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The Battalion

The Student News Site of Texas A&M University - College Station

The Battalion

The Student News Site of Texas A&M University - College Station

The Battalion

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Aggie Sprit continues to burn bright

Photo courtesy of James Williams

Former Bonfire volunteer James Williams’, Class of 1992, Bonfire pots, used to protect volunteers while building the stack and continue to be used today.

The Aggie Spirit persists even after tragedy.
Created in 1907, Bonfire “became a symbol of the deep and unique camaraderie that is the Aggie Spirit,” according to Texas A&M.
To prepare for the annual event, students would create a stack of vertical logs to burn and bring together 30,000-70,000 people who all shared the burning desire to defeat the University of Texas. With the exception of 1963, the on-campus Bonfire tradition would continue until the tragic Bonfire Collapse in 1999.
At about 2:42 a.m. on Nov. 18, 1999, the Bonfire stack fell during construction and claimed the lives of 12 Aggies and injuring 27 others.
The Bonfire Memorial was officially dedicated in 2004 to remember and honor those lost. The site features 89 stones representing the number of years the Bonfire burned on campus, 27 stone panels for each student injured and 12 portals for each life lost.
Architecture junior Karli Holland is the chair of the Bonfire Remembrance ceremony for the Traditions Council.
“I always thought I knew what the Aggie Spirit was, but it wasn’t until my freshmen year when I went to the Bonfire Remembrance ceremony that I really figured out what it is,” Holland said.
After attending her first Bonfire Remembrance ceremony, Holland said it was a turning point for her.
“These students are not just names and not just faces,” Holland said. “These people were brothers, sisters, daughters and sons, and I feel that it is our duty as Aggies to come out and remember them every November.”
After the on-campus collapse, A&M halted Bonfire from being held on campus, but in 2002, Aggies invested in the tradition began holding a student-led, off-campus version.
Head stack of Student Bonfire and industrial distributions senior Jackson Gloyna leads volunteers to help assemble an off-campus stack to burn, keeping the Bonfire alive.
“It’s what it means to be an Aggie,” Gloyna said. “It’s what an Aggie is. We work hard, and we play hard … It’s something that no other school would be able to fathom what we do here. We really do make the impossible come true.”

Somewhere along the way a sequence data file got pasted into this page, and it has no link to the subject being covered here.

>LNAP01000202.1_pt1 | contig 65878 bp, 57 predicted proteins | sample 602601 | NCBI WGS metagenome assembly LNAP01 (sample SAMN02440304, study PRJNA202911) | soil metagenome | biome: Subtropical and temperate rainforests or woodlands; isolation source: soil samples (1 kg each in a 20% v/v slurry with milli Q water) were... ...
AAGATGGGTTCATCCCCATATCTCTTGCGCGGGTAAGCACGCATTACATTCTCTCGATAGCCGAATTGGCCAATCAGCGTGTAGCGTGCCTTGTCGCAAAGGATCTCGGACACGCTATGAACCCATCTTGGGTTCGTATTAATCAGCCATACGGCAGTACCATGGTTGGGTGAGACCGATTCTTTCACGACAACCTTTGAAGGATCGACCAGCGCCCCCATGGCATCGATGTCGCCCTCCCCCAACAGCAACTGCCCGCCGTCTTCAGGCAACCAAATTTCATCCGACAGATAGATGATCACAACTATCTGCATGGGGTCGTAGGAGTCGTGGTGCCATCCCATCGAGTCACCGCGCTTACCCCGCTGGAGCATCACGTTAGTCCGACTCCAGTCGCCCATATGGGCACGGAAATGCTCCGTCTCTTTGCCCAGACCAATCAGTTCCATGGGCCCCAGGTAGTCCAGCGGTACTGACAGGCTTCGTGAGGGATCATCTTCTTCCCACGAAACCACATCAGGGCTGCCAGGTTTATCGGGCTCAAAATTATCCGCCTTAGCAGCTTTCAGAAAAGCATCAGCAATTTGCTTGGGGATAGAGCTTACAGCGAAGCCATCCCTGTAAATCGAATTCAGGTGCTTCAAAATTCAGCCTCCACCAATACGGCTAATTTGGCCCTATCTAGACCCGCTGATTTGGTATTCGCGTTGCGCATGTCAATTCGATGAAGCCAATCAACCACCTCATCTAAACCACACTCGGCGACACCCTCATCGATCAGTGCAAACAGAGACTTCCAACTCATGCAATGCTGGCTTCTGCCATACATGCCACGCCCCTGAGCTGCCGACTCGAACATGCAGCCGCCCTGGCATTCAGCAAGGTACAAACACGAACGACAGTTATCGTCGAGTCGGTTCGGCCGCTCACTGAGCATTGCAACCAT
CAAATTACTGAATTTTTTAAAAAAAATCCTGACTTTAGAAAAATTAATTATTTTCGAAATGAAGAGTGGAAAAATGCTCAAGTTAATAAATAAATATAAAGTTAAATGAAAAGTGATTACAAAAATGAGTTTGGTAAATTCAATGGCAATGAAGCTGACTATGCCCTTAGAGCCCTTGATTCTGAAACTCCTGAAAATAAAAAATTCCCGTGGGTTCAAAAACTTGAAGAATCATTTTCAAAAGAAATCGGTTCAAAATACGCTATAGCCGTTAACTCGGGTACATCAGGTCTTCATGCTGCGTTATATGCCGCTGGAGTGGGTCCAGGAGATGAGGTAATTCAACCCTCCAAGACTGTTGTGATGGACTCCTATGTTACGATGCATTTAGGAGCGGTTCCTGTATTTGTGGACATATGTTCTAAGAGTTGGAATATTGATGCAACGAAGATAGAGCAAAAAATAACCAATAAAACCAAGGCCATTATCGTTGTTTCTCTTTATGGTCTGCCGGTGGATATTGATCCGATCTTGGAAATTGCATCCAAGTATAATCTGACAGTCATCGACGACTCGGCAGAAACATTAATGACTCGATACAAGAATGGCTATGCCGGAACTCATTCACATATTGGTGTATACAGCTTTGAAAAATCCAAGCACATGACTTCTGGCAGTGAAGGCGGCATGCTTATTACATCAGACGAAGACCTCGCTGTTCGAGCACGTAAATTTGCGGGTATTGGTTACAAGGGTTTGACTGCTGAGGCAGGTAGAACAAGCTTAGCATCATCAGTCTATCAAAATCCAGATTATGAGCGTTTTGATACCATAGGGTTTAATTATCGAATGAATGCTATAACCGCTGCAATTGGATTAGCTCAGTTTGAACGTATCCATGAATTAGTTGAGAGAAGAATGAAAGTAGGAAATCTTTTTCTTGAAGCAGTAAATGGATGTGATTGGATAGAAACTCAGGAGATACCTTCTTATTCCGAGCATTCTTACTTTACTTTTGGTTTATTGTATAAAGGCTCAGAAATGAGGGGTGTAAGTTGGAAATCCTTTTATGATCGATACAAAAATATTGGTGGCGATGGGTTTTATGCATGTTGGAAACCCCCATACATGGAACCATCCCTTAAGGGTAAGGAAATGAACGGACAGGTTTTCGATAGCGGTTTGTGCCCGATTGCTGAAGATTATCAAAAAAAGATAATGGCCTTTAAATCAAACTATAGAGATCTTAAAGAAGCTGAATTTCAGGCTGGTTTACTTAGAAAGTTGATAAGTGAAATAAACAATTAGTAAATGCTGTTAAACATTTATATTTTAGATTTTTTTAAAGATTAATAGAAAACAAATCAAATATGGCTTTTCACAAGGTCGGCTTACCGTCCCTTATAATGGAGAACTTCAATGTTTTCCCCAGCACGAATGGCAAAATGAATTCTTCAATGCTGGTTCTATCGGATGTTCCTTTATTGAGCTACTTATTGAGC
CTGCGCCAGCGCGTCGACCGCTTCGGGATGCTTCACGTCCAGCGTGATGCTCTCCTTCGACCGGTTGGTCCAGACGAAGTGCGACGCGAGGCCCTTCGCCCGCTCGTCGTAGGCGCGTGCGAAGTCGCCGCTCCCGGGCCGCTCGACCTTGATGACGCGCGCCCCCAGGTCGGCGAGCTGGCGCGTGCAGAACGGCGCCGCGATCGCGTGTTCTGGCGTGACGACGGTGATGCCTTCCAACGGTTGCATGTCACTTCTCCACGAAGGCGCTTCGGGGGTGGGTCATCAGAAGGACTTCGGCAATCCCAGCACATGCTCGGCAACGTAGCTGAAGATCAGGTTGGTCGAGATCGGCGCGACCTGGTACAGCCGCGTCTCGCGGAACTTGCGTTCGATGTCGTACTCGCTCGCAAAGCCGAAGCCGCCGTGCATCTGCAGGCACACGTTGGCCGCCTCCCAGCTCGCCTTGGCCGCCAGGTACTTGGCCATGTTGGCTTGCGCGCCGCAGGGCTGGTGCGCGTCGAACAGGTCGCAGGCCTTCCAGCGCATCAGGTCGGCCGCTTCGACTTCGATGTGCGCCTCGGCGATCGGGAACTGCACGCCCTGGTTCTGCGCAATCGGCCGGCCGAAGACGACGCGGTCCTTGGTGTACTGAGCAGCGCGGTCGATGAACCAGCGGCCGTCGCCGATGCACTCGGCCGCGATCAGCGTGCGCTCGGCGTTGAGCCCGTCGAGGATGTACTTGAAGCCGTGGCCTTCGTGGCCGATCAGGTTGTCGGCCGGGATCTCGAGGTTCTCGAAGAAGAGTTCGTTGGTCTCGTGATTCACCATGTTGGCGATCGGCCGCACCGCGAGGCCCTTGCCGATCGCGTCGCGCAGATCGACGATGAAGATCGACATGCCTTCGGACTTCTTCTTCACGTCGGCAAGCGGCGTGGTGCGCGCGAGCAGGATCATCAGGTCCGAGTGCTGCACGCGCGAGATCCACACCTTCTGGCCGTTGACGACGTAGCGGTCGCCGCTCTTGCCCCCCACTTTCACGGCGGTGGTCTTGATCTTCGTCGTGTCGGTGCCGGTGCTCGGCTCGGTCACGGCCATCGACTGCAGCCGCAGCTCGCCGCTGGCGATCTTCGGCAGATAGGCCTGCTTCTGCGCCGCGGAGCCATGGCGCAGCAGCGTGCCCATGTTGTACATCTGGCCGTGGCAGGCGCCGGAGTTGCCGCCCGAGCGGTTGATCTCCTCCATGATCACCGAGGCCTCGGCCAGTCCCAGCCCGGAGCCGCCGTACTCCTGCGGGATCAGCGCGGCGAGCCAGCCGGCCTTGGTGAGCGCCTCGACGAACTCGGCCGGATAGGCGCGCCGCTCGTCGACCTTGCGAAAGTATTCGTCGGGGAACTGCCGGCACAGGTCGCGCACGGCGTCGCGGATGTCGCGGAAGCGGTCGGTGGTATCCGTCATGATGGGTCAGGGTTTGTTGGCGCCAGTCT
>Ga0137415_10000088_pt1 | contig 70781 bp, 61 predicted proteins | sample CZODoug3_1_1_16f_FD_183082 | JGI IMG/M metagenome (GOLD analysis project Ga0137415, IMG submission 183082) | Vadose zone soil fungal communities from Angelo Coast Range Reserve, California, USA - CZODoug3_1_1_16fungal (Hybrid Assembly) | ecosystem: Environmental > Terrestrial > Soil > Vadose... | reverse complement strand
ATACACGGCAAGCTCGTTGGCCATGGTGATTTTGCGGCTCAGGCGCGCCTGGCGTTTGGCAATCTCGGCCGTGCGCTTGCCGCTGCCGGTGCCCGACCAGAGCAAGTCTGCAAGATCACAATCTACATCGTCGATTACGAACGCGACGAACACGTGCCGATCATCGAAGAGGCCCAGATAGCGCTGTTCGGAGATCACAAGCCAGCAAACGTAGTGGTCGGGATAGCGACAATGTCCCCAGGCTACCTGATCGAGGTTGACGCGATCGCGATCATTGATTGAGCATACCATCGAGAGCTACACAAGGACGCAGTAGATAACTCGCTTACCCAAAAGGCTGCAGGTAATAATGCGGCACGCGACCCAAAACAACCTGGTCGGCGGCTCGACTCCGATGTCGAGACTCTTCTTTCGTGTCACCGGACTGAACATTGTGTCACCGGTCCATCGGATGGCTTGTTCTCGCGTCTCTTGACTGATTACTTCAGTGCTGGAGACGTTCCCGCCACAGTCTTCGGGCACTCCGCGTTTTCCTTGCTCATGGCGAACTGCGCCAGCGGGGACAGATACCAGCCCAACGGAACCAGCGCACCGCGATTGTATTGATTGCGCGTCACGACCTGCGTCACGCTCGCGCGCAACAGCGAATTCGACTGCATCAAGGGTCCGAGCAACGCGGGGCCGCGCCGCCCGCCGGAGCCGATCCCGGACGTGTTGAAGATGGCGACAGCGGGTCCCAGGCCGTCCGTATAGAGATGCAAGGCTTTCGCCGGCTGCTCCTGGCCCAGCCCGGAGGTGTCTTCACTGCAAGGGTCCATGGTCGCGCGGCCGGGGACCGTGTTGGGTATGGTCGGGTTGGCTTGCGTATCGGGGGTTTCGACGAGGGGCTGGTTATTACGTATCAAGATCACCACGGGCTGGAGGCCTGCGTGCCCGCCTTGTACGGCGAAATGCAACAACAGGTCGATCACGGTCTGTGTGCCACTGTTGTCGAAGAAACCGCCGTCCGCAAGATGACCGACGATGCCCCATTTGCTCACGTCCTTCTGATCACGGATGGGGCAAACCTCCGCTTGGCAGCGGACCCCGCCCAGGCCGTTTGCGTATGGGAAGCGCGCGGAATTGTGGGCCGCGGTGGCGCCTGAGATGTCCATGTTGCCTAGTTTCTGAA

Former Bonfire volunteer James Williams, Class of 1992, said before the Collapse, Bonfire was known to generate lots of excitement for the University of Texas rival football game.
“The Bonfire brought the whole campus together because of all the activities and events to get it to the point where it would burn,” James said.
Former Bonfire volunteer Rob Williams, Class of 1991, said the anticipation for the event was a highlight of fall semesters.
“Two things that the fall semester was about, football and the Bonfire, and it was … just as much a part of the culture as saying Gig’em or Howdy,” Rob said.
Ever since burn became an off-campus event, Rob said he feels like an important piece of A&M history is missing.
“Today, even though we don’t have the actual Bonfire lit and burning itself, the Aggie Spirit still burns within us, and the spirit of those that passed away will always be in our hearts,” Holland said. “Despite our losses, we’re still the tight-knit community that we were back then, it’s still gonna be part of who we are as Aggies, and that spirit just always works.”
The Bonfire Remembrance ceremony will be held on Saturday, Nov. 18 at 2:42 a.m. at the Bonfire Memorial.

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About the Contributor
Stacy Cox
Stacy Cox, News Writer
Stacy Cox is a freshman majoring in Sociology, minoring in Women & Gender Studies and earning a certificate in Legal History. Stacy is from New Braunfels, Texas, and she started writing for The Battalion in November 2023. After graduation, Stacy intends to earn a law degree and pursue a career in law and public service.
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